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Glamour Photography


Glamour photography is a genre of photography whereby the subjects, usually female, are portrayed in a romantic or sexually alluring way. The subjects may be fully clothed or seminude, but glamour photography stops short of pornographic photography.

Glamour photography is generally a composed image of a subject in a still position. The subjects of glamour photography are often professional models, and the photographs are normally intended for commercial use, including mass-produced calendars, pinups and for men's magazines, such as Playboy; but amateur subjects are also sometimes used, and sometimes the photographs are intended for private and personal use only. Photographers use a combination of cosmetics, lighting and airbrushing techniques to produce an appealing image of the subject.

While there is some overlap in the time periods, the term glamour photography did not begin to be commonly applied to such photography until the 1960's. Before then, the term erotic photography was more commonly used. Early types of this kind of modeling were often associated with "French postcards", small postcard sized images, that were sold by street vendors in France. In the early 1900s the pinup became popular and depicted scantily dressed women often in a playful pose seemingly surprised or startled by the viewer. The subject would usually have an expression of delight which seemed to invite the viewer to come and play. Betty Grable was one of the most famous pinup models of all time; her pinup in a bathing suit was extremely popular with World War II soldiers.

In December 1953, Marilyn Monroe was featured in the first issue of Playboy magazine. Bettie Page was the Playmate of the Month in January 1955. Playboy was the first magazine featuring nude glamour photography targeted at the mainstream consumer.

The British Queen of Curves in the 1950s and early sixties was Pamela Green. Harrison Marks, on the encouragement of Green, took up glamour photography and together in 1957 they published the pinup magazine Kamera. Currently in England the earliest use of the word "glamour" as a euphemism for nude modeling or photography is attributed to Marks' publicity material in 1950s.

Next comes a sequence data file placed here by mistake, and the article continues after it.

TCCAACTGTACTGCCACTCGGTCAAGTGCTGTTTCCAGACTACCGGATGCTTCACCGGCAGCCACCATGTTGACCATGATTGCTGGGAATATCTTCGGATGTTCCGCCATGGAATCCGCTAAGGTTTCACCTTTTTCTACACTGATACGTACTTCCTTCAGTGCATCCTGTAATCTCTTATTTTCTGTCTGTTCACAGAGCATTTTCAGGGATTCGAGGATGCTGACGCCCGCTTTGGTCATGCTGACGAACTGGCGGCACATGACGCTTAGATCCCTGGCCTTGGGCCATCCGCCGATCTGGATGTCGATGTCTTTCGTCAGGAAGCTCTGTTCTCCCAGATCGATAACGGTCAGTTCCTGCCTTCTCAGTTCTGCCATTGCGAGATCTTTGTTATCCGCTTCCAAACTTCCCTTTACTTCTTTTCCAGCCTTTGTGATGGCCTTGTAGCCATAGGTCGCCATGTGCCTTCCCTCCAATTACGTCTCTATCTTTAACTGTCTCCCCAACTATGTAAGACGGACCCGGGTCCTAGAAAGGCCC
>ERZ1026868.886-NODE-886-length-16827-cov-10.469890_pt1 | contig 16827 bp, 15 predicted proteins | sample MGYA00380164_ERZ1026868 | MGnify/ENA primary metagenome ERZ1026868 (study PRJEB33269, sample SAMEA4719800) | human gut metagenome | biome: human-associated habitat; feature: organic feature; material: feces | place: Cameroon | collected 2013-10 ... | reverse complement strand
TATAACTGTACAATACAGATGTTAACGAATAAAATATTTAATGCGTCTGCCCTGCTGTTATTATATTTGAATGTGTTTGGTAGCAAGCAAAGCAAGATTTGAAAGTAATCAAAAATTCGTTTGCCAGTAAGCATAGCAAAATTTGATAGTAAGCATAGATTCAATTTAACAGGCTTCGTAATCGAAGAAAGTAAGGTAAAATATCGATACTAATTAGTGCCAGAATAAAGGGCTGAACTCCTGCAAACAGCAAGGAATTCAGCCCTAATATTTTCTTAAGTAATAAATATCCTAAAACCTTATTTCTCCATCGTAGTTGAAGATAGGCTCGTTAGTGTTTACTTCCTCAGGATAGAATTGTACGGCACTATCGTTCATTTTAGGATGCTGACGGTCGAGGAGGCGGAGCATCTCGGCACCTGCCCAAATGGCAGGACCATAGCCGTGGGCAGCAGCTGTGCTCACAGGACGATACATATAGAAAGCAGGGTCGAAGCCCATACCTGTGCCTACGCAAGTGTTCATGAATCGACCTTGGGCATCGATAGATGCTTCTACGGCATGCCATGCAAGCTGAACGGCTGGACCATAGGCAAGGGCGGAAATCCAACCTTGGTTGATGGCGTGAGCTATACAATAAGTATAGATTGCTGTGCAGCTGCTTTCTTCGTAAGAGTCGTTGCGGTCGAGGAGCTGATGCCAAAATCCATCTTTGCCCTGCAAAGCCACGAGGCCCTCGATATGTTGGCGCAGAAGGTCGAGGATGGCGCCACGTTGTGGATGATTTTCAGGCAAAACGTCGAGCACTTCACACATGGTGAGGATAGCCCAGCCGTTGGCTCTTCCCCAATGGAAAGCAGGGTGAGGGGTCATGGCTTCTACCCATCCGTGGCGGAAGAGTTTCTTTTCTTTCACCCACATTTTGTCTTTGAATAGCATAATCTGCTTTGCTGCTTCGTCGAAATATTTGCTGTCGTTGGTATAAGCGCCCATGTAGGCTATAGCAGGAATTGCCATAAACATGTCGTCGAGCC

Glamour models popular in the early 1990s included Hope Talmons and Dita Von Teese and the modern era is represented in the U.S. by models like Heidi Van Horne and Bernie Dexter, while the UK's leading representative of the genre is Lucy Pinder.

Standards of glamour photography have changed over time, reflecting changes in social acceptance. In the early 1920s, United States photographers like Ruth Harriet Louise and George Hurrell photographed celebrities to glamorise their stature by utilizing lighting techniques to develop dramatic effects. During World War II pin-up pictures of scantily clad movie stars were extremely popular among US servicemen. However, until the 1950s, the use of glamour photography in advertising or men’s magazines was highly controversial or even illegal. Magazines featuring glamour photography were sometimes marketed as "art magazines" or "health magazines".

Since the 1990s glamour photography has increased in popularity among the public. Glamour portrait studios opened, offering professional hair and makeup artists and professional retouching to allow the general public to have the "model" experience. These sometimes include "boudoir" portraits but are more commonly used by professionals and high school seniors who want to look "their best" for their portraits.

Playboy was instrumental in changing the world of glamour photography as the first magazine which focused on nude models and was targeted at the mainstream consumer. In December 1953, Hugh Hefner published the first edition of Playboy with Marilyn Monroe on the cover, and nude photos of Monroe inside. Monroe's star status and charming personality helped to diminish the public outcry. When asked what she had on during the photoshoot, she replied "the radio". After Playboy broke through, many other magazines followed and this was instrumental in opening the market for the introduction of glamour photography into modern society. Today, softcore nude photographs of models appear in publications such as Perfect 10, or tabloid newspapers such as Britain's The Sun's Page 3.

Recently in order to increase profits by expanding possible sale locations, several popular glamour magazines (known as lad mags) are modifying the trend. They revert to styles of glamour photography of years ago by showing less nudity, in favor of implied (covered) nudity or toplessness, such as the handbra technique, where a woman hides her nipples and areolae by covering both breasts with her own hands, or those of another person. Examples include FHM (For Him Magazine) and Maxim magazines, which launched in 1994 and 1995, respectively.

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